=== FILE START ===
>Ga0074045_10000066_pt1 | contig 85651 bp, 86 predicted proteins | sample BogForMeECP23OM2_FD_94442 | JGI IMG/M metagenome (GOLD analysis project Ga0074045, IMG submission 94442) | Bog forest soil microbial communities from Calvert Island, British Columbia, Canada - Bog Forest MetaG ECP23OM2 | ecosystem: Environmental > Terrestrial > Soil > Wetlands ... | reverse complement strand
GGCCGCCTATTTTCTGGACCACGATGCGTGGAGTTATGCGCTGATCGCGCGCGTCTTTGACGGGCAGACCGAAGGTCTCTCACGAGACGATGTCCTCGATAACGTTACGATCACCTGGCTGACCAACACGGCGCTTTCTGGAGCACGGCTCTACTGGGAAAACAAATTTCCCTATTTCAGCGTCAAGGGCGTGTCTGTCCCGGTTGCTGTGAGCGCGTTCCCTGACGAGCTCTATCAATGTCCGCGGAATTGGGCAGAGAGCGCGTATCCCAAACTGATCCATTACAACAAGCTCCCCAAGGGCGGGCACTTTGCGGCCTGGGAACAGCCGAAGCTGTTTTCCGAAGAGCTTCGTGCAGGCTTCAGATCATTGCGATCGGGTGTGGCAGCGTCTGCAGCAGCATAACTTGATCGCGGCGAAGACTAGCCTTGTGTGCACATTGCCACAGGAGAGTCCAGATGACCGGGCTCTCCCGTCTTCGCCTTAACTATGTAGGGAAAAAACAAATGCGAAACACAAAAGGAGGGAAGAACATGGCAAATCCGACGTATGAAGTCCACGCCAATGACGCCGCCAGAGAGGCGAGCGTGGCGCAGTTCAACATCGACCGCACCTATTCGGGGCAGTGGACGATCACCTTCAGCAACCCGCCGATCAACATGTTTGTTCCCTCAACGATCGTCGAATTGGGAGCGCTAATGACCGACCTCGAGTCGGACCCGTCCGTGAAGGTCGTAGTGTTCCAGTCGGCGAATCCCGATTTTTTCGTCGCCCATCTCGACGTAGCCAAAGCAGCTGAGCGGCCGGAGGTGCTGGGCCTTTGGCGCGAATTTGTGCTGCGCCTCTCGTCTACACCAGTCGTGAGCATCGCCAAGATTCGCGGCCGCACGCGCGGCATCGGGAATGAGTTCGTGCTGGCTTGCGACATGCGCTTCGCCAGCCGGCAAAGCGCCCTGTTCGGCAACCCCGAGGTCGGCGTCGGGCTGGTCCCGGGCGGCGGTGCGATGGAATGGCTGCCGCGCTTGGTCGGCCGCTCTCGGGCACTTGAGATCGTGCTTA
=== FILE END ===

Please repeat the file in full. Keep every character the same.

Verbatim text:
>Ga0074045_10000066_pt1 | contig 85651 bp, 86 predicted proteins | sample BogForMeECP23OM2_FD_94442 | JGI IMG/M metagenome (GOLD analysis project Ga0074045, IMG submission 94442) | Bog forest soil microbial communities from Calvert Island, British Columbia, Canada - Bog Forest MetaG ECP23OM2 | ecosystem: Environmental > Terrestrial > Soil > Wetlands ... | reverse complement strand
GGCCGCCTATTTTCTGGACCACGATGCGTGGAGTTATGCGCTGATCGCGCGCGTCTTTGACGGGCAGACCGAAGGTCTCTCACGAGACGATGTCCTCGATAACGTTACGATCACCTGGCTGACCAACACGGCGCTTTCTGGAGCACGGCTCTACTGGGAAAACAAATTTCCCTATTTCAGCGTCAAGGGCGTGTCTGTCCCGGTTGCTGTGAGCGCGTTCCCTGACGAGCTCTATCAATGTCCGCGGAATTGGGCAGAGAGCGCGTATCCCAAACTGATCCATTACAACAAGCTCCCCAAGGGCGGGCACTTTGCGGCCTGGGAACAGCCGAAGCTGTTTTCCGAAGAGCTTCGTGCAGGCTTCAGATCATTGCGATCGGGTGTGGCAGCGTCTGCAGCAGCATAACTTGATCGCGGCGAAGACTAGCCTTGTGTGCACATTGCCACAGGAGAGTCCAGATGACCGGGCTCTCCCGTCTTCGCCTTAACTATGTAGGGAAAAAACAAATGCGAAACACAAAAGGAGGGAAGAACATGGCAAATCCGACGTATGAAGTCCACGCCAATGACGCCGCCAGAGAGGCGAGCGTGGCGCAGTTCAACATCGACCGCACCTATTCGGGGCAGTGGACGATCACCTTCAGCAACCCGCCGATCAACATGTTTGTTCCCTCAACGATCGTCGAATTGGGAGCGCTAATGACCGACCTCGAGTCGGACCCGTCCGTGAAGGTCGTAGTGTTCCAGTCGGCGAATCCCGATTTTTTCGTCGCCCATCTCGACGTAGCCAAAGCAGCTGAGCGGCCGGAGGTGCTGGGCCTTTGGCGCGAATTTGTGCTGCGCCTCTCGTCTACACCAGTCGTGAGCATCGCCAAGATTCGCGGCCGCACGCGCGGCATCGGGAATGAGTTCGTGCTGGCTTGCGACATGCGCTTCGCCAGCCGGCAAAGCGCCCTGTTCGGCAACCCCGAGGTCGGCGTCGGGCTGGTCCCGGGCGGCGGTGCGATGGAATGGCTGCCGCGCTTGGTCGGCCGCTCTCGGGCACTTGAGATCGTGCTTA